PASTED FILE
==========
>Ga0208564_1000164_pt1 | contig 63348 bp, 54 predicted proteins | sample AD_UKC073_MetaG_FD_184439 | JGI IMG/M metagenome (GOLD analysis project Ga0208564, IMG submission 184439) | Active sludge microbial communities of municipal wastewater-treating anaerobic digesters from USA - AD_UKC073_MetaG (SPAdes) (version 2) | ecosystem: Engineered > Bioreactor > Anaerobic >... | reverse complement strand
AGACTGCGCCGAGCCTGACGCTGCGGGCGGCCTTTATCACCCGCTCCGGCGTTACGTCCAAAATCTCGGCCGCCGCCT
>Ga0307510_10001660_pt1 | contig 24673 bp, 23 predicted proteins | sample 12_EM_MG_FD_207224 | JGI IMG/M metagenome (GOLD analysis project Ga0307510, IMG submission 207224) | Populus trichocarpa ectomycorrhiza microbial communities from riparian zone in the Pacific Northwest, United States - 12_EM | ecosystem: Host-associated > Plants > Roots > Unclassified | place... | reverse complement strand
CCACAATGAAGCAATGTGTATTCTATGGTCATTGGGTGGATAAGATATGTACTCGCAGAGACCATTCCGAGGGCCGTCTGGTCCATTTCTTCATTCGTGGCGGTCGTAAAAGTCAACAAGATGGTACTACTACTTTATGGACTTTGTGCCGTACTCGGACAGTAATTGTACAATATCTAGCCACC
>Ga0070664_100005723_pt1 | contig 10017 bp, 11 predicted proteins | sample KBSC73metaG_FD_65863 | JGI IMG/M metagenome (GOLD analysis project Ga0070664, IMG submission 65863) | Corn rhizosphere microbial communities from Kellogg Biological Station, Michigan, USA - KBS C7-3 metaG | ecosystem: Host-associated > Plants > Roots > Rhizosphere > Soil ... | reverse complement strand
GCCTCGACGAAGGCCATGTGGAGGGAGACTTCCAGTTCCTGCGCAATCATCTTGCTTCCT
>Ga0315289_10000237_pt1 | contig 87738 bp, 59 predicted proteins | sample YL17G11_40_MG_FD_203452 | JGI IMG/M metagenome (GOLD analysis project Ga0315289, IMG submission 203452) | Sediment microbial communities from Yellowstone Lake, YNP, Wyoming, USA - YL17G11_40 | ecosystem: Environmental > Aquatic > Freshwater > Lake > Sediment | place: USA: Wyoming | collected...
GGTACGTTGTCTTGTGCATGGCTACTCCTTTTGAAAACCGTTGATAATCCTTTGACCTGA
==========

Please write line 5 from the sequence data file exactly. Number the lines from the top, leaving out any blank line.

>Ga0070664_100005723_pt1 | contig 10017 bp, 11 predicted proteins | sample KBSC73metaG_FD_65863 | JGI IMG/M metagenome (GOLD analysis project Ga0070664, IMG submission 65863) | Corn rhizosphere microbial communities from Kellogg Biological Station, Michigan, USA - KBS C7-3 metaG | ecosystem: Host-associated > Plants > Roots > Rhizosphere > Soil ... | reverse complement strand